I just love saying that... "Gluster Cluster". GlusterFS is a networked file system that can automatically provide redundancy and failover across multiple servers. Essentially it's RAID or mirroring for server storage. You don't want to use it for small files - like a web server - but for network storage in an enterprise environment.
Setting up Gluster is actually really simple. It has one requirement in Ubuntu which is that you install "nfs-common". I actually use Puppet to deploy the core GlusterFS system on servers and clients automatically.
Once a Gluster server cluster is running, a client mounts a share pretty much like any other network filesystem. The initial mount requires that the server in the mount command be available, but after the mount is made, that server could effectively go offline and data still be available to the clients through the other "bricks" in the file sharing system. A brick is a physical server that provides a GlusterFS share. It takes at least two bricks to provide a redundant Gluster filesystem.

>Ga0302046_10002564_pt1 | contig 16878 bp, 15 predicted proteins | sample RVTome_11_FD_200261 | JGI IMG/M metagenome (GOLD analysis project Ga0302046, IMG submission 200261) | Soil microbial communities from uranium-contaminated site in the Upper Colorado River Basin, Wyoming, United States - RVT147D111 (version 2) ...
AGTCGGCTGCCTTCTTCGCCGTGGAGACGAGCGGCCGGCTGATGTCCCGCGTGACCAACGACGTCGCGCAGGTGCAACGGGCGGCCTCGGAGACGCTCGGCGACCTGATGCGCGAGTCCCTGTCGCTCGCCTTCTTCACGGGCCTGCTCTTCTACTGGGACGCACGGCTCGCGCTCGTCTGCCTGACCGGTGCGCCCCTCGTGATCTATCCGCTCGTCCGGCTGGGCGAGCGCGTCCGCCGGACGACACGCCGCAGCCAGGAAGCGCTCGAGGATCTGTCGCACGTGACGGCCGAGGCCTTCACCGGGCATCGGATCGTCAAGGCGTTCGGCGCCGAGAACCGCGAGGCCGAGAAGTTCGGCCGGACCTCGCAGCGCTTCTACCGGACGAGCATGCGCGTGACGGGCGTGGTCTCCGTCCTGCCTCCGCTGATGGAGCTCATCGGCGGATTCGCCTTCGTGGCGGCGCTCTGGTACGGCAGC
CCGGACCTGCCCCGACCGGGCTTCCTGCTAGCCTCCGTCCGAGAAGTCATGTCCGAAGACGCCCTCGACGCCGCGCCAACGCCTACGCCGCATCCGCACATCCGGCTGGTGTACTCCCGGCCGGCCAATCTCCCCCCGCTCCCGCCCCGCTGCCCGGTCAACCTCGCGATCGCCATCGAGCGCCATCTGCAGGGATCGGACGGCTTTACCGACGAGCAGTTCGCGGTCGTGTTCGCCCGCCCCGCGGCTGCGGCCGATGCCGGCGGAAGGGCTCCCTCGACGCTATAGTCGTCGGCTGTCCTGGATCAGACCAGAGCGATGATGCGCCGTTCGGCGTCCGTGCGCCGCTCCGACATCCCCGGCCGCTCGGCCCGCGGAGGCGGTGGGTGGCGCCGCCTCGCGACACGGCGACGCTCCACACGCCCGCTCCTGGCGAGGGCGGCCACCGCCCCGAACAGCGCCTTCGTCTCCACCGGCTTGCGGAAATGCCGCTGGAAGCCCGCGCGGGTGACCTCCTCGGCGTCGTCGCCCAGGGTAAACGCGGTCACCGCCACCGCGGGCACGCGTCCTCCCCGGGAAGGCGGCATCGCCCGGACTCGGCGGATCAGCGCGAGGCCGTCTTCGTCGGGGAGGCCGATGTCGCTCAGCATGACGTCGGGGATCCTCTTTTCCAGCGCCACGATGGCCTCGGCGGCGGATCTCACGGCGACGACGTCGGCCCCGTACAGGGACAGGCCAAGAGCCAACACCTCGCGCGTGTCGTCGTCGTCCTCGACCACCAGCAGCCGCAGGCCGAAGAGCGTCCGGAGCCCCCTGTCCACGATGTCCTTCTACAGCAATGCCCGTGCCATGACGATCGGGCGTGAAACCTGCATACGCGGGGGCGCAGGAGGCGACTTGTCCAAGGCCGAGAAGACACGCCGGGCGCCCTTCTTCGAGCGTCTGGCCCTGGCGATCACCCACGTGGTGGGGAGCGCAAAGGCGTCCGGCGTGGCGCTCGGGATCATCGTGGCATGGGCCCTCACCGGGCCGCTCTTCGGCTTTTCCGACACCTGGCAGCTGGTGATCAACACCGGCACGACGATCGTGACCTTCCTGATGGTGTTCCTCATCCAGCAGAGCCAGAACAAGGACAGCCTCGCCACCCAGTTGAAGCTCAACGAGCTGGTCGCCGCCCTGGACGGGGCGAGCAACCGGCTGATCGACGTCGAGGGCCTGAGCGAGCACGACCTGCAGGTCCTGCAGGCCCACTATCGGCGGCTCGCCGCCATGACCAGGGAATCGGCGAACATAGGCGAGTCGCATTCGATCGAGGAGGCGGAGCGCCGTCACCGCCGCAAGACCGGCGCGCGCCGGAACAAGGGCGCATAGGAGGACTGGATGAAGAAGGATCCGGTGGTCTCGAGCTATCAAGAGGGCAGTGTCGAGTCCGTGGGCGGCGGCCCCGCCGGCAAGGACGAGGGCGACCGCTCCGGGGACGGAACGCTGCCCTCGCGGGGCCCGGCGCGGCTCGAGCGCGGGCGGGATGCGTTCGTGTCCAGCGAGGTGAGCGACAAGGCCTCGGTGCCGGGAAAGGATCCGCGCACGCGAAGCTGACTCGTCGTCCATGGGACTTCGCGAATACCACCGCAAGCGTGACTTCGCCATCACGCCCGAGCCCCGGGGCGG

In my own circumstances, I'm using mirroring with Gluster, but it also supports a RAID5-like mode with striping across multiple servers. With mirroring, I experience slightly slower writes than with NFS, but still better than a CIFS / SAMBA share. Reading from my mirror volumes is nearly twice as fast as from a single CIFS share. For my situation where files are 20k+ in size and rarely ever change, it's a perfect match.
We have noticed a few issues with Gluster in strange circumstances. Writing an image file directly to a Gluster share using libtiff has a good chance of creating a bad file. Writing the same file to /tmp and then copying it to the Gluster share works perfectly.
Anyone needing a clustering high-availability filesystem should consider checking out GlusterFS.